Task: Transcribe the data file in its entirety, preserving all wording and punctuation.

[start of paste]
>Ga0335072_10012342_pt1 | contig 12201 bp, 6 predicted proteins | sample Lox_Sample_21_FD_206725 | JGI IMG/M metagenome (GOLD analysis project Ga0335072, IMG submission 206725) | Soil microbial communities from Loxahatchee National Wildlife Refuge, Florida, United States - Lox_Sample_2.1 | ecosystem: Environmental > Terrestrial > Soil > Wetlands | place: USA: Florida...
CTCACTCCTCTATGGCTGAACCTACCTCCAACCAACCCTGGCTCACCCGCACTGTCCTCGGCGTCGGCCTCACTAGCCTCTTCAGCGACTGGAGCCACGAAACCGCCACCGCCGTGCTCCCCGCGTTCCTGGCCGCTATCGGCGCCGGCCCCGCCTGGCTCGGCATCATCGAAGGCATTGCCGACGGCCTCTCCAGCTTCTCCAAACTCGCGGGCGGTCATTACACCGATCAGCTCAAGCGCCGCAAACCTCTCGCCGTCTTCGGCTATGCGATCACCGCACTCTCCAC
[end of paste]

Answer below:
>Ga0335072_10012342_pt1 | contig 12201 bp, 6 predicted proteins | sample Lox_Sample_21_FD_206725 | JGI IMG/M metagenome (GOLD analysis project Ga0335072, IMG submission 206725) | Soil microbial communities from Loxahatchee National Wildlife Refuge, Florida, United States - Lox_Sample_2.1 | ecosystem: Environmental > Terrestrial > Soil > Wetlands | place: USA: Florida...
CTCACTCCTCTATGGCTGAACCTACCTCCAACCAACCCTGGCTCACCCGCACTGTCCTCGGCGTCGGCCTCACTAGCCTCTTCAGCGACTGGAGCCACGAAACCGCCACCGCCGTGCTCCCCGCGTTCCTGGCCGCTATCGGCGCCGGCCCCGCCTGGCTCGGCATCATCGAAGGCATTGCCGACGGCCTCTCCAGCTTCTCCAAACTCGCGGGCGGTCATTACACCGATCAGCTCAAGCGCCGCAAACCTCTCGCCGTCTTCGGCTATGCGATCACCGCACTCTCCAC